Today's the day that many pharmaceutical patent term extension-watchers have been waiting for with feelings of optimism or anxiety: the day on which the Court of Justice of the European Union (CJEU) delivered its ruling in Case C‑577/13, Actavis Group PTC EHF, Actavis UK Ltd v Boehringer Ingelheim Pharma GmbH & Co. KG, this being a request for a preliminary ruling from the Patents Court, England and Wales. This Kat has already written a longish and quite descriptive post on this case for The SPC Blog, so he is happy to host a shorter, more opinionated piece written by Daniel Wise (Carpmaels & Ransford, London) who has this to say:
Does an invention have a sole?Telmisartan here
Today the CJEU handed down its judgment in the Actavis v Boehringer referral. This judgment deals with questions referred by the High Court of England and Wales that relate specifically to SPCs for combinations of active ingredients.
The facts of the case underlying the referral follow the fairly common situation where an SPC is granted in respect of an active ingredient A (here telmisartan) and, based on the same basic patent, the patentee subsequently seeks an SPC for a later authorised product comprising a combination of A and a second active ingredient B (here hydrochlorothiazide). Today’s decision is therefore important for many patentees.
The four questions referred by the High Court to the CJEU can be read in full here. In short, the referral dealt with two general issues.
The first issue is whether the granted SPC for the mono product (the “mono-SPC”) precludes the grant of the second SPC to the combination product (the “combo-SPC”) and whether it is necessary to consider whether the combo-SPC relates to a distinct and separate invention from the mono-SPC for the purposes of determining whether the conditions of Article 3 of the SPC Regulation are met (see questions 2 and 3). This issue had largely been dealt with by the CJEU before the questions were considered in this case. In Actavis v Sanofi (C‑443/12), where the facts were similar, the CJEU had held that Article 3(c) precluded the grant of a combo-SPC, where the “core inventive advance” of the patent, i.e. the active ingredient A, had already been the subject of an SPC, particularly when the combo-SPC had a later expiry date.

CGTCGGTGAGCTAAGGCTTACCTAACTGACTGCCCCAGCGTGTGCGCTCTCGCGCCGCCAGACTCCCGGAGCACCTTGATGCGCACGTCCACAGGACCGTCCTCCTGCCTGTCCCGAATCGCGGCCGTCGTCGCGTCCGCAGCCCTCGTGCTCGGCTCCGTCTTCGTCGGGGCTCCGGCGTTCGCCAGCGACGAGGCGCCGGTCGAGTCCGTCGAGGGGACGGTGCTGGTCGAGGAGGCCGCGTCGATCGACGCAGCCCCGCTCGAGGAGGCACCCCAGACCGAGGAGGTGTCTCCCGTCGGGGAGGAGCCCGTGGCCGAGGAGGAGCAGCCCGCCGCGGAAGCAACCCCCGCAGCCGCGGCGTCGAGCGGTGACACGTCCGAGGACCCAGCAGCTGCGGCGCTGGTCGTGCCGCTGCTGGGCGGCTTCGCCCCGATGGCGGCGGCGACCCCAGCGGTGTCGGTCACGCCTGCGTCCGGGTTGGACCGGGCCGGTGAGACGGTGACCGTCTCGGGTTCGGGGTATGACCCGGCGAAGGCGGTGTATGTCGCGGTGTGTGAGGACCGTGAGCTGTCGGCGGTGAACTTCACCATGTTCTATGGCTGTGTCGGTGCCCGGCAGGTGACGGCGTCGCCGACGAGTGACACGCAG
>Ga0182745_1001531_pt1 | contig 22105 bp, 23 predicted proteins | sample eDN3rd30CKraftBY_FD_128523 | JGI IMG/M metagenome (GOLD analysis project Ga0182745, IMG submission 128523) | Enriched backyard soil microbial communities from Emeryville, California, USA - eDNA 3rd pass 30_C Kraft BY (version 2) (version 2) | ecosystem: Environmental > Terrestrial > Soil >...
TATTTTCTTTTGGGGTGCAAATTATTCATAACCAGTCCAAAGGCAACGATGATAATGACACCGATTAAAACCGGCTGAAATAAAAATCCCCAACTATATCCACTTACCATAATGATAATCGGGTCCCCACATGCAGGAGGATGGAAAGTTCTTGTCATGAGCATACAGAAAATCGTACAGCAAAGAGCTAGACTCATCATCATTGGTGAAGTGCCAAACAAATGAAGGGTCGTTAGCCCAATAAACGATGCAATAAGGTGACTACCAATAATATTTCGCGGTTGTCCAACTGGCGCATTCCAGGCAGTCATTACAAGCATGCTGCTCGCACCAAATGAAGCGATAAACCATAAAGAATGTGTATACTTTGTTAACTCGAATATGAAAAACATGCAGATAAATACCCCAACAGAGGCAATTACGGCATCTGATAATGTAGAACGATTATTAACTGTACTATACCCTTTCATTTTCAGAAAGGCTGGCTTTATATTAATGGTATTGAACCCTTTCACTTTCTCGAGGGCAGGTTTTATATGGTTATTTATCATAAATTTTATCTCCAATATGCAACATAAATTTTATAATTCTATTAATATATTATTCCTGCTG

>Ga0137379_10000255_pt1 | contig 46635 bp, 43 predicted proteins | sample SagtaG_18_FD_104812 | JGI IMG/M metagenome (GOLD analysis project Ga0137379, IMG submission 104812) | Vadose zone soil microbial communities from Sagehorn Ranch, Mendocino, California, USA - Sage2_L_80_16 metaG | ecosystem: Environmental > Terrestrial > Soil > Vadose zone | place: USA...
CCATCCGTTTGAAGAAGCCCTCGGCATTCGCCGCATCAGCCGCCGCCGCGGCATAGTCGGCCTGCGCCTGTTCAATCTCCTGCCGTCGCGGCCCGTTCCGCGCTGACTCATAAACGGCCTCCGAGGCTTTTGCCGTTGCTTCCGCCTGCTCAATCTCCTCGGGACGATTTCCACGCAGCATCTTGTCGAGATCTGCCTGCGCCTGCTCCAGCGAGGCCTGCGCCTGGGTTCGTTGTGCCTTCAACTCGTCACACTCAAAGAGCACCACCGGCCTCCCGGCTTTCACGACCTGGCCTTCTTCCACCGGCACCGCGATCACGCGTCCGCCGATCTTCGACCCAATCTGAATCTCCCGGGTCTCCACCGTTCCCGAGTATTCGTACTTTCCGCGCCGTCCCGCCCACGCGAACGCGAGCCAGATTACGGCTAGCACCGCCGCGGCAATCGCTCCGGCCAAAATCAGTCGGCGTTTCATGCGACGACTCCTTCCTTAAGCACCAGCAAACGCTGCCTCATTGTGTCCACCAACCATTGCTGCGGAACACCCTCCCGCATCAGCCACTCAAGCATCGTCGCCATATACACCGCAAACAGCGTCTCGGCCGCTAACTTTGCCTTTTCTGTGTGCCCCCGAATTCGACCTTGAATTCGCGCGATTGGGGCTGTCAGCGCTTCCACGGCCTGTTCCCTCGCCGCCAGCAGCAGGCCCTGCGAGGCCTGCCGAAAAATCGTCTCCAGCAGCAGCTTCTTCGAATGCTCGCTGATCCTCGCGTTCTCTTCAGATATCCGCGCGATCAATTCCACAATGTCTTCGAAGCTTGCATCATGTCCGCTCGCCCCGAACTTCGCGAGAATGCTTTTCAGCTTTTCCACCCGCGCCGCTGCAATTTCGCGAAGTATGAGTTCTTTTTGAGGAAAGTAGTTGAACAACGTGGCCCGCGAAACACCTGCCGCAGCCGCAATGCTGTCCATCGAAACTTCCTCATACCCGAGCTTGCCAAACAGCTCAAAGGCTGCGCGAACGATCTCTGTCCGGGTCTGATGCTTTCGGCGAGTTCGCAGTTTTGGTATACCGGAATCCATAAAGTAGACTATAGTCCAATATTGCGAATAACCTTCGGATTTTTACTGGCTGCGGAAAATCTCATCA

The second issue is whether it is allowable to amend the basic patent after grant to satisfy Article 3(a) (see questions 1 and 4). Post-grant patent amendment, for example to add a claim which explicitly identifies all active ingredients present in an authorised combination product, is a common way to address earlier CJEU decisions requiring the basic patent to “specify” the active ingredients (e.g Medeva (C-322/10) and Queensland (C-630/10)). The value of combo-SPCs makes post-grant amendment a useful tool for patentees. The CJEU has not had to consider post-grant amendment before today, and so endorsement of that practice would provide much needed certainty to patentees.
In its judgment today, the CJEU’s view on the first issue was consistent with Actavis v Sanofi: the grant of a mono-SPC for an active ingredient which “constitutes the sole subject-matter of the invention” precludes the grant of a combo-SPC based on the same patent:
Article 3(a) and (c) of Regulation (EC) No 469/2009 of the European Parliament and of the Council of 16 May 2009 concerning the supplementary protection certificate for medicinal products must be interpreted as meaning that, where a basic patent includes a claim to a product comprising an active ingredient which constitutes the sole subject-matter of the invention, for which the holder of that patent has already obtained a supplementary protection certificate, as well as a subsequent claim to a product comprising a combination of that active ingredient and another substance, that provision precludes the holder from obtaining a second supplementary protection certificate for that combination [emphases added].The judgment suggests that the parties had agreed that telmisartan constituted the “sole subject-matter of the invention” and so it is perhaps not surprising that the CJEU came to this decision in light of its earlier judgment in Actavis v Sanofi (C‑443/12). However, the concept of the “subject-matter” of an invention seems unclear. The hydrochlorothiazide was not claimed and therefore could reasonably be said not to be part of the “subject-matter of the invention”. In contrast, the combination was claimed (albeit after a post-grant amendment), so why did it not constitute part of the subject-matter of the invention? It is not clear whether the CJEU considered this option given the parties’ apparent agreement that telmisartan alone was the “sole” subject-matter of the invention in the patent.
The second and still very important issue regarding post-grant amendment was not answered by the CJEU in view of its answer to the first issue. It is disappointing that the CJEU did not tackle this point head-on given its potential impact on patentees [the IPKat echoes this disappointment and feels that, given the short life of patents and the even shorter life of SPCs, it would be a courtesy to the referring judge and the litigants before him of the CJEU were to stretch a point by answering a question even if they felt that the referring court didn't need an answer to it, especially if the CJEU has heard arguments and/or received guidance from the Advocate General on it]. We can expect it to be referred to the CJEU again.